The right answer is the the one you make for yourself. Simple.

  2. Humility x clarity=golden. I think this entry was great (I still read all the time, though I don’t get to comment as frequently). I think you just defined the difference between a job and one’s vocation or simply knowing your calling. It is great when other people think enough of the work you do to encourage you to reach for more, but to know you are exactly where you are supposed to be and you can grow there say’s quite a bit. I don’t want to simplify anyone’s job or vocation, if you will, but I heard a story just yesterday about a man that had quite a bit of potential to do whatever he chose. Instead he contented himself with being a mover because he felt his job was to help people in transition. It is often about a matter of perception. Now if only you could duplicate your work ethic, perceptions and committment to education. We would have schools full of great, dedicated teachers.

  3. You must be lucky – I have found the first three reasons to be very much part of my teaching/coaching life this year.

    I want to jump off your last point though, why is it that teaching is not enough? Why do so many people, including and especially teachers, ask any good teacher when/if they will become an administrator? I hate teacher bashing as much as the next person, but I feel like the statement “you should be an admin” by teachers reveals a lot of self-loathing for our profession.

  4. Post

    You all gave me comments to think about. Same with my FB comments.

    NYC, I hear you, though I think the best admins don’t even carry pencils because they’re so busy on their feet. Then again, I know ones who have tons of colored pencils.

    Chris, very true. I’d love to get out there into other places and see how they work. Maybe my experience is too limited.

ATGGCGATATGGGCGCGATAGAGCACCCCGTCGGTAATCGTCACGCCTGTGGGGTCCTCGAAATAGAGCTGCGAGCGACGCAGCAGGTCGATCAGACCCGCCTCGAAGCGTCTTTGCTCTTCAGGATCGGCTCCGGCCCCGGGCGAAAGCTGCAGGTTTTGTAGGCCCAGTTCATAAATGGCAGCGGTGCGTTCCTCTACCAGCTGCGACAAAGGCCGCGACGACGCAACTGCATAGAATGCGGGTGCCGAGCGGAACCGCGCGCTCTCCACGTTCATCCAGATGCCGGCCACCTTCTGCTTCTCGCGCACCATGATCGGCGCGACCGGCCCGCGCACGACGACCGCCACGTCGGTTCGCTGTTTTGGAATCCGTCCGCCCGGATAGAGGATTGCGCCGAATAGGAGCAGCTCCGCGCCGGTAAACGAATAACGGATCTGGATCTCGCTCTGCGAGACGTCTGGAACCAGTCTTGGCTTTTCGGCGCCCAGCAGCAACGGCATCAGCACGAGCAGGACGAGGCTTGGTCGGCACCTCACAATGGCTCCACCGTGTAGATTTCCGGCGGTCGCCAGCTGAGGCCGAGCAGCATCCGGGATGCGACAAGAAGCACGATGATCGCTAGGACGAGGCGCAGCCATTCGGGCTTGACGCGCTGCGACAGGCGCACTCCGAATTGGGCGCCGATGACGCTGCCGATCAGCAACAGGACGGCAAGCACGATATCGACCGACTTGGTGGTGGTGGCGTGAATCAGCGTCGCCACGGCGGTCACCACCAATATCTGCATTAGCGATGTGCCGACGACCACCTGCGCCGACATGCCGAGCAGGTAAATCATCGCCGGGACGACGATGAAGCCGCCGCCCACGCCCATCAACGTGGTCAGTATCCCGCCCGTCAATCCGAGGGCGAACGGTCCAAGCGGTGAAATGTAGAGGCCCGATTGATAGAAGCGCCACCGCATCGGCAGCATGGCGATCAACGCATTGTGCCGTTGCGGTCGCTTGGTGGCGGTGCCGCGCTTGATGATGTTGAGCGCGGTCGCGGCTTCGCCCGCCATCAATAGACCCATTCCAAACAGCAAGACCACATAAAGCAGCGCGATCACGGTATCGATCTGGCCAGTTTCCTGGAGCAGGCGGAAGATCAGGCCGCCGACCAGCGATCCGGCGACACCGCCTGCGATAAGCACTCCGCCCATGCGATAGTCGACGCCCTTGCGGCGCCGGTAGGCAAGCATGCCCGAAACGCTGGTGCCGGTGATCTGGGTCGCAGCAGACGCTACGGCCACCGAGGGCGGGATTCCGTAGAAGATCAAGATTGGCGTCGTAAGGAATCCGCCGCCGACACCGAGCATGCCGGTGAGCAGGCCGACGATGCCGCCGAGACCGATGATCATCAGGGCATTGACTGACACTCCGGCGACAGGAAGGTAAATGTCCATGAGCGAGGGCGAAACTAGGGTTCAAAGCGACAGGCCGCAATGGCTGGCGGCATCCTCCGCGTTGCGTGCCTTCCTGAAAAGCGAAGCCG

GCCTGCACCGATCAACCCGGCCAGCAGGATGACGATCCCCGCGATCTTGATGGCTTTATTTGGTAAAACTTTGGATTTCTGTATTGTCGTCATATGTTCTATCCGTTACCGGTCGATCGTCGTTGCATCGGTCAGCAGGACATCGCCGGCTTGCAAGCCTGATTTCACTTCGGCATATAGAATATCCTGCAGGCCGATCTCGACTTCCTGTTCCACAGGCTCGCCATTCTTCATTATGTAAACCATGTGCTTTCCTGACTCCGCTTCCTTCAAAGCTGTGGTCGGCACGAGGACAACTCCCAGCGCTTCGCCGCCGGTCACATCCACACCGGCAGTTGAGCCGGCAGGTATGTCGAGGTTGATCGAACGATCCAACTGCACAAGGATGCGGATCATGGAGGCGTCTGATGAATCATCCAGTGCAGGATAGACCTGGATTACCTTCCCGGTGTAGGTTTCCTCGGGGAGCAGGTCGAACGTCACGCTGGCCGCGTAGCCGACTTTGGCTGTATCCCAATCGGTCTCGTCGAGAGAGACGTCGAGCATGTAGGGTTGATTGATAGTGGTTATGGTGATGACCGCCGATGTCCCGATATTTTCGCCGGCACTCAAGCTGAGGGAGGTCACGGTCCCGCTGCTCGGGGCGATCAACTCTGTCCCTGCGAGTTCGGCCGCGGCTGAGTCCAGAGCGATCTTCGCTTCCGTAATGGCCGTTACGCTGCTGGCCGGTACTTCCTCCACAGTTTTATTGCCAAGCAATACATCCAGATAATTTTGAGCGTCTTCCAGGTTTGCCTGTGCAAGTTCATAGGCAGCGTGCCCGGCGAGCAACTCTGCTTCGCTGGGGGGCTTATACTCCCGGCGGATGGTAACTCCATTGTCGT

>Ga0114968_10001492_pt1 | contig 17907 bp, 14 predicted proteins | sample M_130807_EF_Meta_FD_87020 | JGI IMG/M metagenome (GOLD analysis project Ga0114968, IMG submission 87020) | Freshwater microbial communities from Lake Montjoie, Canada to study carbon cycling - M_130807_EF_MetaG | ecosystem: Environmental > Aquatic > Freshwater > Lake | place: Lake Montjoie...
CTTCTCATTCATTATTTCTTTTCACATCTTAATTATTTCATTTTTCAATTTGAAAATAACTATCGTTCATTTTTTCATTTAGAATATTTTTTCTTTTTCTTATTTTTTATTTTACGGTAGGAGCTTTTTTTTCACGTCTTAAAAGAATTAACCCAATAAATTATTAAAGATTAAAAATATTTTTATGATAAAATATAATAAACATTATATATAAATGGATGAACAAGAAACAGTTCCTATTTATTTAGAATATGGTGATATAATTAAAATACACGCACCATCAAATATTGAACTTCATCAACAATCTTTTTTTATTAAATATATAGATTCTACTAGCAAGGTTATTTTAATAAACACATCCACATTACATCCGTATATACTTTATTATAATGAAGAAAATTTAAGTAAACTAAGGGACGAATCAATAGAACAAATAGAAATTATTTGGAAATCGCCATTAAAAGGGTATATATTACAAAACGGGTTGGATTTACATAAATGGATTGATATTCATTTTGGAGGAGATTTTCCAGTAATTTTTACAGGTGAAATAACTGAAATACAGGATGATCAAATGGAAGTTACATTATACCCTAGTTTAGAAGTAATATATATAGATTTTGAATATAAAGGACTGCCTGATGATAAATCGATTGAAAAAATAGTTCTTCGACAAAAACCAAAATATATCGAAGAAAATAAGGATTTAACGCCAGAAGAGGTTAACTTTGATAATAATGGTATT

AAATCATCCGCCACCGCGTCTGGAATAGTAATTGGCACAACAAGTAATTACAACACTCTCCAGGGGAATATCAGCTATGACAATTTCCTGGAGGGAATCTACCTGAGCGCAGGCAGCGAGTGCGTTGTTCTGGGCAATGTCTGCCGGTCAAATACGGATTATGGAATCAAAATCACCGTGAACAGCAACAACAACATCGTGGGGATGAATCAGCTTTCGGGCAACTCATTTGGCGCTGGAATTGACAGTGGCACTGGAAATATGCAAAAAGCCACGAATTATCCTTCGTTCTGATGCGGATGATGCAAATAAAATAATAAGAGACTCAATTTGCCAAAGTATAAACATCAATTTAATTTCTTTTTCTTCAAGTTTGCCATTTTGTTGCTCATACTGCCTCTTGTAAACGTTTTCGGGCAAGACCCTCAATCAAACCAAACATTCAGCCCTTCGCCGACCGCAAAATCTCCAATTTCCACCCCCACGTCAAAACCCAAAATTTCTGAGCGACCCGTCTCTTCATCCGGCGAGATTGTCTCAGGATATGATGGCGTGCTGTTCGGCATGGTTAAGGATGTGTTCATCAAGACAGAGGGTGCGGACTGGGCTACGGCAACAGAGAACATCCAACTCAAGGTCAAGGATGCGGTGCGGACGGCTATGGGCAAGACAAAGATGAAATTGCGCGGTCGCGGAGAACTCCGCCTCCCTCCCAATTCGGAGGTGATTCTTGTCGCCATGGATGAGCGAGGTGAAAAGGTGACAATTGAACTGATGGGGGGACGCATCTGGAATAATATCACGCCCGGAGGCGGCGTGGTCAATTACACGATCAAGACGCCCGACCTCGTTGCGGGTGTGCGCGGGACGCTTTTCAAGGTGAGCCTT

Kat, thank you for the words of encouragement. So motivating and it makes sense in the grand scheme of things. Ambition can be overrated if you feel you’re already serving your present purpose.

    Stephen, you’re totally right: why do people think being a teacher is a lowly position? I have a few reasons in mind, and none of them good. I just wish we cherished those who time and again do the best job possible, whatever that job is. There is a lot of self-loathing, but in other countries, being called teacher is almost akin to king. Can we move their culture here?

  5. I apologize to Chris, and I agree completely with his comment. I should know better than to say such things, as I’ve known very good administrators who were much more than pencil-pushers. I do think teaching is the most important work going on in any school, though–no apology for that.

  6. Pingback: Top 5 Misconceptions About Teacher Leadership / Coaching | The Jose Vilson

  7. I came across this post and decided to jump into the fray. After 12 years in the classroom, I came to a conclusion that my ability to innovate would always be hampered by administration. I felt that I was always being held back and limits were placed on my ideas. I found that extremely frustrating. I knew I could do a better job than this one particular principal I was working for at the time and knew that I had to put my money where my mouth was if I really wanted to implement my vision of education. I miss the classroom a great deal, miss the daily classroom interactions with students, and the relationships you build with students in that capacity.

    I am often annoyed by the cliché stereotypes often placed on administrators such as people who wanted out of the classroom, or those who were poor teachers, etc. In my case, that couldn’t be furthest from the truth.

    Ultimately, I knew that if I wanted to do more for more students I had to leave the classroom and become an administrator. What I find more distressing is the “us against them mentality” I encounter. I’ll stop here, because that is entirely different discussion.

    Jose, whether you decide to go in that direction, know that students need to people like us leading schools. Whether you do it from the classroom or any other way, our students need leaders who understand their challenges and have lived them.

    P.S. I often think adult learners are far more challenging than teenagers. I could get kids excited about the work we were going to do – that doesn’t happen nearly as much with adults.